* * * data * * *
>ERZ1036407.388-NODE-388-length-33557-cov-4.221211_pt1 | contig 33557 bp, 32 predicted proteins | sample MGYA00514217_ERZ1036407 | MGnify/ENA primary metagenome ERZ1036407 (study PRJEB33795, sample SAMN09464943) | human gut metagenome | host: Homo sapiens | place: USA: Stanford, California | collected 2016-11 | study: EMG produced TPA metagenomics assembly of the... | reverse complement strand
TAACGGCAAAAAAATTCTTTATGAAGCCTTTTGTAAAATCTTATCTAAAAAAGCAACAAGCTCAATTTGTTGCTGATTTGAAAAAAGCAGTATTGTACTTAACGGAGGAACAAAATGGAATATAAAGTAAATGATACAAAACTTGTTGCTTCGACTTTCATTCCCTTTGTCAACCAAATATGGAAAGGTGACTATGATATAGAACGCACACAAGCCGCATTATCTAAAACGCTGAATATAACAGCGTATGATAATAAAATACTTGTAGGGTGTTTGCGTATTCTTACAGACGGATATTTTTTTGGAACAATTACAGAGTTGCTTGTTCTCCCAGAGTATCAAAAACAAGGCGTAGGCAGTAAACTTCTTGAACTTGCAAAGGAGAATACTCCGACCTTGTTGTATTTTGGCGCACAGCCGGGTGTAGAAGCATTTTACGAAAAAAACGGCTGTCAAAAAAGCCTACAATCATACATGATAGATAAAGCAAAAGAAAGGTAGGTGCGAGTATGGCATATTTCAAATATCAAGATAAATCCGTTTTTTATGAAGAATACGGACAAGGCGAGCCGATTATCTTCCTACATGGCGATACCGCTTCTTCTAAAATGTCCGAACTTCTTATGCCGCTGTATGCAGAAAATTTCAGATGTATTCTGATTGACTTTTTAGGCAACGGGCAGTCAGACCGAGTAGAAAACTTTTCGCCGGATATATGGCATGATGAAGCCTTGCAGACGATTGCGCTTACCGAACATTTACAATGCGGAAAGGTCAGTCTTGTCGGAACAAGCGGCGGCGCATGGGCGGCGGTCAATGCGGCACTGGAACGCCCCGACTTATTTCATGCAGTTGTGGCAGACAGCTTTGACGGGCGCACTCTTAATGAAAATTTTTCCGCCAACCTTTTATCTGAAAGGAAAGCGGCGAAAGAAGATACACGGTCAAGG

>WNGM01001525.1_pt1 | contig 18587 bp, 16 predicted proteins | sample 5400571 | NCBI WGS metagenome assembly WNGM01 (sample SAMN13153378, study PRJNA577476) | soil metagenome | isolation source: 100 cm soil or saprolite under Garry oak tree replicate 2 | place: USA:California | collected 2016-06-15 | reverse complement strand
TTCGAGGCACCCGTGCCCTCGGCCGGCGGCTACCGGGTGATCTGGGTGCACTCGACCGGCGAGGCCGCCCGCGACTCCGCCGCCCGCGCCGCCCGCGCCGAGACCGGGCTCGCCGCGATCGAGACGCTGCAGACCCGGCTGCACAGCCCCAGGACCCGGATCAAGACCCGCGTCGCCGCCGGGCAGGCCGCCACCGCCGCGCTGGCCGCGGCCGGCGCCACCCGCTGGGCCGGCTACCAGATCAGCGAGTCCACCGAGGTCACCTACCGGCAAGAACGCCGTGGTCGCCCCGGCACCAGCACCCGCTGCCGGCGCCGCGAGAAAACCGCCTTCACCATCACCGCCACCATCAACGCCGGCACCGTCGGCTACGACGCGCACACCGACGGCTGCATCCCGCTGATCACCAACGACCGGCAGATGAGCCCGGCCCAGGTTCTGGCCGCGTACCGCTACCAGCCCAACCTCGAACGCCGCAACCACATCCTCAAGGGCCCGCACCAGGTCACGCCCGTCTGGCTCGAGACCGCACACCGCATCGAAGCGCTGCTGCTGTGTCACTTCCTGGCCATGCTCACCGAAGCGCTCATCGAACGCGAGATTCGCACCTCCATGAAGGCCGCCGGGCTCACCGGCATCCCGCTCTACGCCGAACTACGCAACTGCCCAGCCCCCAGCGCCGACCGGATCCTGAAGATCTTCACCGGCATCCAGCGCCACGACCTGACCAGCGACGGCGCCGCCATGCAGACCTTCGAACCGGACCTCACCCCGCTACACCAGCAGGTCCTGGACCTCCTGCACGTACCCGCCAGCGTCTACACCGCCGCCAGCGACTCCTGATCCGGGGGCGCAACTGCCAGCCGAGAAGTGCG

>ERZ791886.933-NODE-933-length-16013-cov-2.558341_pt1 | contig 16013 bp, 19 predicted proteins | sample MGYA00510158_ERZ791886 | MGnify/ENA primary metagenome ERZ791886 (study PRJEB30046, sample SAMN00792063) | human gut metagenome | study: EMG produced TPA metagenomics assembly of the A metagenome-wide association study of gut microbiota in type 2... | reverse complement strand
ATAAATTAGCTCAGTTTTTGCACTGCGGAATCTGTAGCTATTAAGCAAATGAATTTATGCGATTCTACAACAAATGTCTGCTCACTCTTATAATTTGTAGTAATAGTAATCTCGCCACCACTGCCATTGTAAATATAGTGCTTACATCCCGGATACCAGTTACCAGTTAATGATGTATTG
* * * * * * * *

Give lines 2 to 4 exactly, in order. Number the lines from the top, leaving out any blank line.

TAACGGCAAAAAAATTCTTTATGAAGCCTTTTGTAAAATCTTATCTAAAAAAGCAACAAGCTCAATTTGTTGCTGATTTGAAAAAAGCAGTATTGTACTTAACGGAGGAACAAAATGGAATATAAAGTAAATGATACAAAACTTGTTGCTTCGACTTTCATTCCCTTTGTCAACCAAATATGGAAAGGTGACTATGATATAGAACGCACACAAGCCGCATTATCTAAAACGCTGAATATAACAGCGTATGATAATAAAATACTTGTAGGGTGTTTGCGTATTCTTACAGACGGATATTTTTTTGGAACAATTACAGAGTTGCTTGTTCTCCCAGAGTATCAAAAACAAGGCGTAGGCAGTAAACTTCTTGAACTTGCAAAGGAGAATACTCCGACCTTGTTGTATTTTGGCGCACAGCCGGGTGTAGAAGCATTTTACGAAAAAAACGGCTGTCAAAAAAGCCTACAATCATACATGATAGATAAAGCAAAAGAAAGGTAGGTGCGAGTATGGCATATTTCAAATATCAAGATAAATCCGTTTTTTATGAAGAATACGGACAAGGCGAGCCGATTATCTTCCTACATGGCGATACCGCTTCTTCTAAAATGTCCGAACTTCTTATGCCGCTGTATGCAGAAAATTTCAGATGTATTCTGATTGACTTTTTAGGCAACGGGCAGTCAGACCGAGTAGAAAACTTTTCGCCGGATATATGGCATGATGAAGCCTTGCAGACGATTGCGCTTACCGAACATTTACAATGCGGAAAGGTCAGTCTTGTCGGAACAAGCGGCGGCGCATGGGCGGCGGTCAATGCGGCACTGGAACGCCCCGACTTATTTCATGCAGTTGTGGCAGACAGCTTTGACGGGCGCACTCTTAATGAAAATTTTTCCGCCAACCTTTTATCTGAAAGGAAAGCGGCGAAAGAAGATACACGGTCAAGG

>WNGM01001525.1_pt1 | contig 18587 bp, 16 predicted proteins | sample 5400571 | NCBI WGS metagenome assembly WNGM01 (sample SAMN13153378, study PRJNA577476) | soil metagenome | isolation source: 100 cm soil or saprolite under Garry oak tree replicate 2 | place: USA:California | collected 2016-06-15 | reverse complement strand
TTCGAGGCACCCGTGCCCTCGGCCGGCGGCTACCGGGTGATCTGGGTGCACTCGACCGGCGAGGCCGCCCGCGACTCCGCCGCCCGCGCCGCCCGCGCCGAGACCGGGCTCGCCGCGATCGAGACGCTGCAGACCCGGCTGCACAGCCCCAGGACCCGGATCAAGACCCGCGTCGCCGCCGGGCAGGCCGCCACCGCCGCGCTGGCCGCGGCCGGCGCCACCCGCTGGGCCGGCTACCAGATCAGCGAGTCCACCGAGGTCACCTACCGGCAAGAACGCCGTGGTCGCCCCGGCACCAGCACCCGCTGCCGGCGCCGCGAGAAAACCGCCTTCACCATCACCGCCACCATCAACGCCGGCACCGTCGGCTACGACGCGCACACCGACGGCTGCATCCCGCTGATCACCAACGACCGGCAGATGAGCCCGGCCCAGGTTCTGGCCGCGTACCGCTACCAGCCCAACCTCGAACGCCGCAACCACATCCTCAAGGGCCCGCACCAGGTCACGCCCGTCTGGCTCGAGACCGCACACCGCATCGAAGCGCTGCTGCTGTGTCACTTCCTGGCCATGCTCACCGAAGCGCTCATCGAACGCGAGATTCGCACCTCCATGAAGGCCGCCGGGCTCACCGGCATCCCGCTCTACGCCGAACTACGCAACTGCCCAGCCCCCAGCGCCGACCGGATCCTGAAGATCTTCACCGGCATCCAGCGCCACGACCTGACCAGCGACGGCGCCGCCATGCAGACCTTCGAACCGGACCTCACCCCGCTACACCAGCAGGTCCTGGACCTCCTGCACGTACCCGCCAGCGTCTACACCGCCGCCAGCGACTCCTGATCCGGGGGCGCAACTGCCAGCCGAGAAGTGCG